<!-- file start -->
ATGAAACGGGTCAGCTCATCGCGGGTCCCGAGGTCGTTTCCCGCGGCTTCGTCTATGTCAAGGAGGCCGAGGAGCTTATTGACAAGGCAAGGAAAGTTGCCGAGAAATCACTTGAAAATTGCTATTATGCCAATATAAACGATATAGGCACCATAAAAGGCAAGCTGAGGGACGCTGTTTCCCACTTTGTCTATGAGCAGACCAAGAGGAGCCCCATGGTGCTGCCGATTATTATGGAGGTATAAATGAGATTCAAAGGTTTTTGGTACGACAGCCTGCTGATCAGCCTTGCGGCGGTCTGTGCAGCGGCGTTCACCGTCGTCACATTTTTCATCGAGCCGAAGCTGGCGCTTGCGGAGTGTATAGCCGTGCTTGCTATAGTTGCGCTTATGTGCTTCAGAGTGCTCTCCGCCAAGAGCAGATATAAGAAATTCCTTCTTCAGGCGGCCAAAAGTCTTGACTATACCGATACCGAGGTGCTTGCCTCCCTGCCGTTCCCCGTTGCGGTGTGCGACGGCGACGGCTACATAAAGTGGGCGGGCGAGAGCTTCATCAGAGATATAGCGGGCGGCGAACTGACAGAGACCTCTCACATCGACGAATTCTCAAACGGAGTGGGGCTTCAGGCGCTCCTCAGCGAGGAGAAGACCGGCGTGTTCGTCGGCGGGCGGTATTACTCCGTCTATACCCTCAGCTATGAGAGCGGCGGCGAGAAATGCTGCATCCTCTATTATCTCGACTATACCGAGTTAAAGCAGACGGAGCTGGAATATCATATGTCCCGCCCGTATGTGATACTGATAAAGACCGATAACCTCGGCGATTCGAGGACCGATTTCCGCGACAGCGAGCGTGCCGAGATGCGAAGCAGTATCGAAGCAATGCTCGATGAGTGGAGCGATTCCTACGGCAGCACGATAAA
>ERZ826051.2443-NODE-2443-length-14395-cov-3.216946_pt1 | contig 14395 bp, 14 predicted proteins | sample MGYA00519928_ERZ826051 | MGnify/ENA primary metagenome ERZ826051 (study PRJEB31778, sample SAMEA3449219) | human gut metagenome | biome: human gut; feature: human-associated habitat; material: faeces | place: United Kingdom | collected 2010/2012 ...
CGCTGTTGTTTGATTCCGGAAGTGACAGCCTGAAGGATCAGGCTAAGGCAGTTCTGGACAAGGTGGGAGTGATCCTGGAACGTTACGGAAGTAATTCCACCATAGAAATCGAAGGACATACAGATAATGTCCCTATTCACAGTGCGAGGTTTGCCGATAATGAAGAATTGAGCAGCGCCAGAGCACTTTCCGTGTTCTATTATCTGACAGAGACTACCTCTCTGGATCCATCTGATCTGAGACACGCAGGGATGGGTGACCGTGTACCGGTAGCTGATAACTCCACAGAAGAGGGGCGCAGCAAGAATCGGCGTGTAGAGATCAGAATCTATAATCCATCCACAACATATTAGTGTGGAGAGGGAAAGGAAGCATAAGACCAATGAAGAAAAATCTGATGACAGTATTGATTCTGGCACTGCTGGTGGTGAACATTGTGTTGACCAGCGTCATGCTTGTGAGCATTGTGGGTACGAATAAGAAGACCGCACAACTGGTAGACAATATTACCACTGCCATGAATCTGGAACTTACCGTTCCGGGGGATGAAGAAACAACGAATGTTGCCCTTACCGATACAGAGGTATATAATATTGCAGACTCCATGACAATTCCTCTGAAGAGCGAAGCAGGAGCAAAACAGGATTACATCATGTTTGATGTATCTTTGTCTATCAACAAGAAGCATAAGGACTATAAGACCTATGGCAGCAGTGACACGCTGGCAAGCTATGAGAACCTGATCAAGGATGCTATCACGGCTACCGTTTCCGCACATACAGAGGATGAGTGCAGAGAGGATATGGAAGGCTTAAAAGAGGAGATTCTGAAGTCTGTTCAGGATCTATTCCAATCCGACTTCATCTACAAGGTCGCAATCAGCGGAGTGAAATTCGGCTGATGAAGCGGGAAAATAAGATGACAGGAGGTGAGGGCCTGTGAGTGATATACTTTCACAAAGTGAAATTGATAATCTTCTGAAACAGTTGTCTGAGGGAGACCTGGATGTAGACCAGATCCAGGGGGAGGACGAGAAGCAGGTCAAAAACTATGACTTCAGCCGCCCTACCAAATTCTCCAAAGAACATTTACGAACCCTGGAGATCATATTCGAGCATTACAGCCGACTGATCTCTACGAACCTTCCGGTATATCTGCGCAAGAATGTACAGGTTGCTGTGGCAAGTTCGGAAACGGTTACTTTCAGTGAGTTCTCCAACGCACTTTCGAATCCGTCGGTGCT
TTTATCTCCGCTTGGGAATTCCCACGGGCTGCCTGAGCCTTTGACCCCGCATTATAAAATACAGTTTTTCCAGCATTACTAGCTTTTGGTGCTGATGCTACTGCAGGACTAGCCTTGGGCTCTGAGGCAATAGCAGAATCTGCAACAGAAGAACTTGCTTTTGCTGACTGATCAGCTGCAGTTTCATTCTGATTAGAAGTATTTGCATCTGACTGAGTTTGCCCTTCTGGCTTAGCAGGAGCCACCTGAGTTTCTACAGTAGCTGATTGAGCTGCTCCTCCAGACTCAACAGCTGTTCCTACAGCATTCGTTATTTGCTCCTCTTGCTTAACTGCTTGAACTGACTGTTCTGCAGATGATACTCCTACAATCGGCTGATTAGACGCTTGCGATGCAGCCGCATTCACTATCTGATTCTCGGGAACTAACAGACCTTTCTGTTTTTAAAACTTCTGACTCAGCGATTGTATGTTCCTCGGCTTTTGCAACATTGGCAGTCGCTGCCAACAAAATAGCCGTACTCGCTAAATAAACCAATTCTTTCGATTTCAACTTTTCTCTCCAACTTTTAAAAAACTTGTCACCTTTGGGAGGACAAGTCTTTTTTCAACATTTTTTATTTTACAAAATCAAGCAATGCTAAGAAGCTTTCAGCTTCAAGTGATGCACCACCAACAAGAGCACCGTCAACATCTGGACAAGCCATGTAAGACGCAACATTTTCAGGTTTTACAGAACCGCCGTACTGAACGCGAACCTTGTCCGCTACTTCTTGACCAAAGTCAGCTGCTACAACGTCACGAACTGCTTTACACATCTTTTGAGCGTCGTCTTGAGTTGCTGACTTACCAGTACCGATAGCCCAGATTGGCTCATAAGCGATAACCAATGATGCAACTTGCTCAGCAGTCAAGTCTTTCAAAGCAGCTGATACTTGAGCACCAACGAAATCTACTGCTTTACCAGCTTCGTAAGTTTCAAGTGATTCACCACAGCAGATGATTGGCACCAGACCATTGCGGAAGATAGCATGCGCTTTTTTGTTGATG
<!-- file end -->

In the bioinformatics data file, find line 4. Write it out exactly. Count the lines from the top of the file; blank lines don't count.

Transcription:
TTTATCTCCGCTTGGGAATTCCCACGGGCTGCCTGAGCCTTTGACCCCGCATTATAAAATACAGTTTTTCCAGCATTACTAGCTTTTGGTGCTGATGCTACTGCAGGACTAGCCTTGGGCTCTGAGGCAATAGCAGAATCTGCAACAGAAGAACTTGCTTTTGCTGACTGATCAGCTGCAGTTTCATTCTGATTAGAAGTATTTGCATCTGACTGAGTTTGCCCTTCTGGCTTAGCAGGAGCCACCTGAGTTTCTACAGTAGCTGATTGAGCTGCTCCTCCAGACTCAACAGCTGTTCCTACAGCATTCGTTATTTGCTCCTCTTGCTTAACTGCTTGAACTGACTGTTCTGCAGATGATACTCCTACAATCGGCTGATTAGACGCTTGCGATGCAGCCGCATTCACTATCTGATTCTCGGGAACTAACAGACCTTTCTGTTTTTAAAACTTCTGACTCAGCGATTGTATGTTCCTCGGCTTTTGCAACATTGGCAGTCGCTGCCAACAAAATAGCCGTACTCGCTAAATAAACCAATTCTTTCGATTTCAACTTTTCTCTCCAACTTTTAAAAAACTTGTCACCTTTGGGAGGACAAGTCTTTTTTCAACATTTTTTATTTTACAAAATCAAGCAATGCTAAGAAGCTTTCAGCTTCAAGTGATGCACCACCAACAAGAGCACCGTCAACATCTGGACAAGCCATGTAAGACGCAACATTTTCAGGTTTTACAGAACCGCCGTACTGAACGCGAACCTTGTCCGCTACTTCTTGACCAAAGTCAGCTGCTACAACGTCACGAACTGCTTTACACATCTTTTGAGCGTCGTCTTGAGTTGCTGACTTACCAGTACCGATAGCCCAGATTGGCTCATAAGCGATAACCAATGATGCAACTTGCTCAGCAGTCAAGTCTTTCAAAGCAGCTGATACTTGAGCACCAACGAAATCTACTGCTTTACCAGCTTCGTAAGTTTCAAGTGATTCACCACAGCAGATGATTGGCACCAGACCATTGCGGAAGATAGCATGCGCTTTTTTGTTGATG